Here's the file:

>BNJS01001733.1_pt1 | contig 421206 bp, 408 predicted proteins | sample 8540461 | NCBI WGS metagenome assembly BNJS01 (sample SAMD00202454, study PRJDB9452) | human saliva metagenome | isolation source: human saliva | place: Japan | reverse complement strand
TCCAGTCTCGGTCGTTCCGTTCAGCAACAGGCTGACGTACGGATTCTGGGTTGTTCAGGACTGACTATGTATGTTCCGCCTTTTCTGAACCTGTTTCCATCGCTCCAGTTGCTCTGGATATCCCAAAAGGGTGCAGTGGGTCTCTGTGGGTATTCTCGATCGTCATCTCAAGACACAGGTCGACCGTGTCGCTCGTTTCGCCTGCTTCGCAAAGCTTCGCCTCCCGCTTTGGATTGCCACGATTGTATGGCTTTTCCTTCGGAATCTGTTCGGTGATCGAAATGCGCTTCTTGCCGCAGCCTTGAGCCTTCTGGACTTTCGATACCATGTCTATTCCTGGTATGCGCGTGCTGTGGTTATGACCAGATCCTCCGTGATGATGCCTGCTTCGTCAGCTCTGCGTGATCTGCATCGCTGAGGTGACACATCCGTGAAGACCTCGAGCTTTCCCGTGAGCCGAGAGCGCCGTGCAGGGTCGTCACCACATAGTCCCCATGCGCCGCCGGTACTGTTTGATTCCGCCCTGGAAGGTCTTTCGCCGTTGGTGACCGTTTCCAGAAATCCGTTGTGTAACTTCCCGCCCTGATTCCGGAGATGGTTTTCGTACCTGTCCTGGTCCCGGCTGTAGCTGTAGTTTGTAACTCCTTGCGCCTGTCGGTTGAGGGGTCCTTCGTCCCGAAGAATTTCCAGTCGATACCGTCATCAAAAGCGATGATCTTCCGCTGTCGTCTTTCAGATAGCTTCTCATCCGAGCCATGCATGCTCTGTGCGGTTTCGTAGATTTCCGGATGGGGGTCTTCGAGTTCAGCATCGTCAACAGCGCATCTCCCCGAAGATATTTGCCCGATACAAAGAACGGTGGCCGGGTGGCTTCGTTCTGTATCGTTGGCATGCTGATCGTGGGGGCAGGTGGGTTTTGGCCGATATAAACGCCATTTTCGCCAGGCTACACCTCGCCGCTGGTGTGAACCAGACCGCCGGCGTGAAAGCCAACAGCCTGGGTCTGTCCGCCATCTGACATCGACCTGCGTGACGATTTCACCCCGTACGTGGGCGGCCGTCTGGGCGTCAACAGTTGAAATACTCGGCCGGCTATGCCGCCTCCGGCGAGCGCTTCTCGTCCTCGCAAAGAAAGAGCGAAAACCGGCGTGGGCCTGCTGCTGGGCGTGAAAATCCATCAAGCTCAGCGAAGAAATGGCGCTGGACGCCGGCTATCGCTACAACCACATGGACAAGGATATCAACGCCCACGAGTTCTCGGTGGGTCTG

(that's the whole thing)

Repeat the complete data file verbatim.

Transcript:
>BNJS01001733.1_pt1 | contig 421206 bp, 408 predicted proteins | sample 8540461 | NCBI WGS metagenome assembly BNJS01 (sample SAMD00202454, study PRJDB9452) | human saliva metagenome | isolation source: human saliva | place: Japan | reverse complement strand
TCCAGTCTCGGTCGTTCCGTTCAGCAACAGGCTGACGTACGGATTCTGGGTTGTTCAGGACTGACTATGTATGTTCCGCCTTTTCTGAACCTGTTTCCATCGCTCCAGTTGCTCTGGATATCCCAAAAGGGTGCAGTGGGTCTCTGTGGGTATTCTCGATCGTCATCTCAAGACACAGGTCGACCGTGTCGCTCGTTTCGCCTGCTTCGCAAAGCTTCGCCTCCCGCTTTGGATTGCCACGATTGTATGGCTTTTCCTTCGGAATCTGTTCGGTGATCGAAATGCGCTTCTTGCCGCAGCCTTGAGCCTTCTGGACTTTCGATACCATGTCTATTCCTGGTATGCGCGTGCTGTGGTTATGACCAGATCCTCCGTGATGATGCCTGCTTCGTCAGCTCTGCGTGATCTGCATCGCTGAGGTGACACATCCGTGAAGACCTCGAGCTTTCCCGTGAGCCGAGAGCGCCGTGCAGGGTCGTCACCACATAGTCCCCATGCGCCGCCGGTACTGTTTGATTCCGCCCTGGAAGGTCTTTCGCCGTTGGTGACCGTTTCCAGAAATCCGTTGTGTAACTTCCCGCCCTGATTCCGGAGATGGTTTTCGTACCTGTCCTGGTCCCGGCTGTAGCTGTAGTTTGTAACTCCTTGCGCCTGTCGGTTGAGGGGTCCTTCGTCCCGAAGAATTTCCAGTCGATACCGTCATCAAAAGCGATGATCTTCCGCTGTCGTCTTTCAGATAGCTTCTCATCCGAGCCATGCATGCTCTGTGCGGTTTCGTAGATTTCCGGATGGGGGTCTTCGAGTTCAGCATCGTCAACAGCGCATCTCCCCGAAGATATTTGCCCGATACAAAGAACGGTGGCCGGGTGGCTTCGTTCTGTATCGTTGGCATGCTGATCGTGGGGGCAGGTGGGTTTTGGCCGATATAAACGCCATTTTCGCCAGGCTACACCTCGCCGCTGGTGTGAACCAGACCGCCGGCGTGAAAGCCAACAGCCTGGGTCTGTCCGCCATCTGACATCGACCTGCGTGACGATTTCACCCCGTACGTGGGCGGCCGTCTGGGCGTCAACAGTTGAAATACTCGGCCGGCTATGCCGCCTCCGGCGAGCGCTTCTCGTCCTCGCAAAGAAAGAGCGAAAACCGGCGTGGGCCTGCTGCTGGGCGTGAAAATCCATCAAGCTCAGCGAAGAAATGGCGCTGGACGCCGGCTATCGCTACAACCACATGGACAAGGATATCAACGCCCACGAGTTCTCGGTGGGTCTG